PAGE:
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History of the Pirates Who Infested the China Sea From 1807 to 1810

9781465599162
108 pages
Library of Alexandria
Overview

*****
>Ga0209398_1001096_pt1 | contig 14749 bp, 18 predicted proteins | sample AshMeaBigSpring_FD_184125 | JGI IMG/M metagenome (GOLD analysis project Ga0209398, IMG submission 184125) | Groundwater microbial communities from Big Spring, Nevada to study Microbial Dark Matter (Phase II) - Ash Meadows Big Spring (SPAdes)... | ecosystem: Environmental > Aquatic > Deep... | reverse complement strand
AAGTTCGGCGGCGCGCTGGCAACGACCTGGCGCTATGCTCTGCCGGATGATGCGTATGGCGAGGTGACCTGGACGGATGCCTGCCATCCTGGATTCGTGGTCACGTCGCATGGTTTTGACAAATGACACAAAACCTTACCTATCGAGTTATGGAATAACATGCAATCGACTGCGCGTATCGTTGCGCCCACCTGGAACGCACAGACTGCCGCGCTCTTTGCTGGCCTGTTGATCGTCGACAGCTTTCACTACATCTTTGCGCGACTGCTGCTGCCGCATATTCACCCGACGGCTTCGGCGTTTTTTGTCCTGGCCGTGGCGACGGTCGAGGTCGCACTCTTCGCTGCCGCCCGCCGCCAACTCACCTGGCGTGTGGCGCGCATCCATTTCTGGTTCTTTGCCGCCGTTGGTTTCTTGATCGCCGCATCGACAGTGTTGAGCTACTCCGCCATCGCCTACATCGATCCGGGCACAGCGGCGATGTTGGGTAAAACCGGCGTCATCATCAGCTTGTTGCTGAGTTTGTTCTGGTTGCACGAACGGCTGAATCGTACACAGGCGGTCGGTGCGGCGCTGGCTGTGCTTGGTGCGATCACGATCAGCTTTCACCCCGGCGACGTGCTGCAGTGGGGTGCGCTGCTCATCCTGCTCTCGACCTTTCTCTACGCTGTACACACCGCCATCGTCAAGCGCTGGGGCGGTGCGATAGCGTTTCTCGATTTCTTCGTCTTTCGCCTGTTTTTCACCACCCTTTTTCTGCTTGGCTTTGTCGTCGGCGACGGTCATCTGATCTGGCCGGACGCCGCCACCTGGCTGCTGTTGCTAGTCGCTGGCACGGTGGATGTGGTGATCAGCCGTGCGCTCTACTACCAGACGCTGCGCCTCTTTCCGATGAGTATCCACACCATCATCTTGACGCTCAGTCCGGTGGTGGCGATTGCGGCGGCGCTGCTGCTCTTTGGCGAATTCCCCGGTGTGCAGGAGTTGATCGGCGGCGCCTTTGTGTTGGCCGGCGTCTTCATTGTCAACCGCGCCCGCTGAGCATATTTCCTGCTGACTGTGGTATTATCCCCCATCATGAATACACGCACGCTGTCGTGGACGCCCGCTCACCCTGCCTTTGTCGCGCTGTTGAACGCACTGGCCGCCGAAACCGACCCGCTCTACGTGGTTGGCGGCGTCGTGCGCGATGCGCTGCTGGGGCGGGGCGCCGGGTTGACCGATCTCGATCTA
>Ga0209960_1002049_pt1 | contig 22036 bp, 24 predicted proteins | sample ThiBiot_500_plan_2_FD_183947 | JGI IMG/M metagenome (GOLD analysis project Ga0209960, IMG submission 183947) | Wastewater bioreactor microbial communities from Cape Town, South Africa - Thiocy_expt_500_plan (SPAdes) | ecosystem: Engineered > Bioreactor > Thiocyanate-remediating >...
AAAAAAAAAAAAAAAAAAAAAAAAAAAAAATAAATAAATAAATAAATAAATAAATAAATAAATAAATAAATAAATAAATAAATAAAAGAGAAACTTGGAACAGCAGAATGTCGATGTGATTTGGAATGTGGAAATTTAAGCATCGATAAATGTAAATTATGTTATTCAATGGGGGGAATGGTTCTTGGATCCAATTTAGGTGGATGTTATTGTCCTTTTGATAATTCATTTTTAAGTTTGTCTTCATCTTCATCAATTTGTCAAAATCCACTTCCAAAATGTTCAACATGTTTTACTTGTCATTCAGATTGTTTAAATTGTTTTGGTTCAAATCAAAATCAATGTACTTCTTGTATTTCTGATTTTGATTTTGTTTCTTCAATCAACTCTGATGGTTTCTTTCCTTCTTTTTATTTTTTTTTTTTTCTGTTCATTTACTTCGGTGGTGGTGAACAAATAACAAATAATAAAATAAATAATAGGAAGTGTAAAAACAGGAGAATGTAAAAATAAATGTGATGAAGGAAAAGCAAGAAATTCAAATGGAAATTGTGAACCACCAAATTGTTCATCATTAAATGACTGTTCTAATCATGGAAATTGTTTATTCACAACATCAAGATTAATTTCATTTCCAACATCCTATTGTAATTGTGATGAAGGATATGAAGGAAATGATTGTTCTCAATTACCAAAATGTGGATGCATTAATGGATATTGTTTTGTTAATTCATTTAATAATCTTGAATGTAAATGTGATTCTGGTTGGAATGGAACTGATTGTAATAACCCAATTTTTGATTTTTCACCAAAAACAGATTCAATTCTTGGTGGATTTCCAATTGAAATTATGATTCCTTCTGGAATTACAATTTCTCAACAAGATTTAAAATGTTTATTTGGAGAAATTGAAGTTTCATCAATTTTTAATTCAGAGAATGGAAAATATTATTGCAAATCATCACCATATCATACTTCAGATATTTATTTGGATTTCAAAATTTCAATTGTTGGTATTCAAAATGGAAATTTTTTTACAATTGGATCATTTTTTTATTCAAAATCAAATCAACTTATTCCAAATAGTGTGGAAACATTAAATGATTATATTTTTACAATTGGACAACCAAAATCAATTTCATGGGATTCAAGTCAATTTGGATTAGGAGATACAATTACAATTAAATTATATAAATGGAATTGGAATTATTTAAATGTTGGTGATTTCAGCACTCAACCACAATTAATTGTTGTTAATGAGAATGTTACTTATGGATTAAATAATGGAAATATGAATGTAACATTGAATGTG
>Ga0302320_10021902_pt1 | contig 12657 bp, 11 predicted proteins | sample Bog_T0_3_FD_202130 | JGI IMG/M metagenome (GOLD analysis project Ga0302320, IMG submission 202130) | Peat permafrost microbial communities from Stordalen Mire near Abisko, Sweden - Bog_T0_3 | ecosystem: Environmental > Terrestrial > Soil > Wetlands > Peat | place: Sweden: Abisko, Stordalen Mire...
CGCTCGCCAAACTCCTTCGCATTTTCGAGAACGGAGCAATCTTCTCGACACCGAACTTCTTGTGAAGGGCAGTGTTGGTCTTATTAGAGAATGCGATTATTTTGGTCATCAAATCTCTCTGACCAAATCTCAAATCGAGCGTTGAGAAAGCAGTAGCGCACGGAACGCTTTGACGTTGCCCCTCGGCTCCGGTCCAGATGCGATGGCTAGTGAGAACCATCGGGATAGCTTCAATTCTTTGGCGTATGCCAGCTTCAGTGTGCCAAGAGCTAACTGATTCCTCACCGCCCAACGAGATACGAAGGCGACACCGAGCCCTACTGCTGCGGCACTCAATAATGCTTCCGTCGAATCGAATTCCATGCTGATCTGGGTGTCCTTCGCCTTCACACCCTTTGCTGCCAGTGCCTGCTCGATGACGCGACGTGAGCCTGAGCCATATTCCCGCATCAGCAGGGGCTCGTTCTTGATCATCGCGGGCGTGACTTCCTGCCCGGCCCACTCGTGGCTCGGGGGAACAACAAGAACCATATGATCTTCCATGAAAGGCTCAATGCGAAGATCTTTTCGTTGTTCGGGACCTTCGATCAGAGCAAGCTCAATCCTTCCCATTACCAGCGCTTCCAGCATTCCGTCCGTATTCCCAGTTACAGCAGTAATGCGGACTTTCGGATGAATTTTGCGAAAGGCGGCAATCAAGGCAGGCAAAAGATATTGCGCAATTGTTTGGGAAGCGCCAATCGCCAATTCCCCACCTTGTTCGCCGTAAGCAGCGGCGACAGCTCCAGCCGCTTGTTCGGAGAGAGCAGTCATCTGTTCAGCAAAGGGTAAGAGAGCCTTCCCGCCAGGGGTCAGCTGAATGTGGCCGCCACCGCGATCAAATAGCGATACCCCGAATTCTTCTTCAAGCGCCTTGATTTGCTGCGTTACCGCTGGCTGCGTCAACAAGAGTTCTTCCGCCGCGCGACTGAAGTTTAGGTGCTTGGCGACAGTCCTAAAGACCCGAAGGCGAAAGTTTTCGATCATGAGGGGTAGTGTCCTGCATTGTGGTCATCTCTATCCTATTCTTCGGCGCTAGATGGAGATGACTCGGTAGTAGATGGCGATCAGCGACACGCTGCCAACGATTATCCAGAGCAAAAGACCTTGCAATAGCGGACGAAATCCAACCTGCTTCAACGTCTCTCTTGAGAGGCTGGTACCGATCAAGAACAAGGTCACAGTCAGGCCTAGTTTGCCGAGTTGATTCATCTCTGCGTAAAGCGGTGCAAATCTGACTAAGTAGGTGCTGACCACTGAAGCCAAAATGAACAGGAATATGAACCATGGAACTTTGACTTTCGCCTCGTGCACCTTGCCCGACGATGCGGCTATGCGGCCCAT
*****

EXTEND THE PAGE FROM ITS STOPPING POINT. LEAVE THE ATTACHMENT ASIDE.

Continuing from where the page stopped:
There have been pirates from the oldest times in the eastern sea of Canton; they arose and disappeared alternately, but never were they so formidable as in the years of Këa king, at which time, being closely united together, it was indeed very difficult to destroy them. Their origin must be sought for in Annam. In the year fifty-six of Këen lung (1792), a certain Kwang ping yuen, joined by his two brothers, Kwang e and Kwang kwŏ, took Annam by force, and expelled its legitimate king Wei ke le. Le retired into the province Kwang se, and was made a general by our government. But his younger brother Fuh ying came in the sixth year of Këa king (1802) with an army from Siam and Laos, and killed Kwang ping in a great battle. The son of the usurper, called King shing, went on board a ship with the minister Yew kin meih, and Meih joined the pirates, Ching tsih, Tung hae pa, and others, who rambled about these seas at this time. The pirate Ching tsih was appointed a king's officer, under the name ofmaster of the stables. King shing, relying on the force of his new allies, which consisted of about two hundred vessels, manned with a resolute and warlike people, returned in the twelfth moon of the same year (1803) into that country with an armed force, and joined by Ching tsih, at night time took possession of the bay of Annam. The legitimate king Fuh ying collected an army, but being beaten repeatedly, he tried in vain to retire to Laos. Ching tsih being a man who had lived all his life on the water, behaved himself, as soon as he got possession of the bay of Annam, in a tyrannical way to the inhabitants; he took what he liked, and, to say it in one word, his will alone was law. His followers conducted themselves in the same manner; trusting to their power and strength, they were cruel and violent against the people; they divided the whole population among themselves, and took their wives and daughters by force. The inhabitants felt very much annoyed at this behaviour, and attached themselves more strongly to Fuh ying. They fixed a day on which some of the king's officers should make an attack on the sea-side, while the king himself with his general was to fight the van of the enemy, the people to rise en masse, and to run to arms, in order that they should be overwhelming by their numbers. Fuh ying was delighted at these tidings, and on the appointed day a great battle was fought, in which Ching tsih not being able to superintend all from the rear-guard to the van, and the people pressing besides very hard towards the centre, he was totally vanquished and his army destroyed.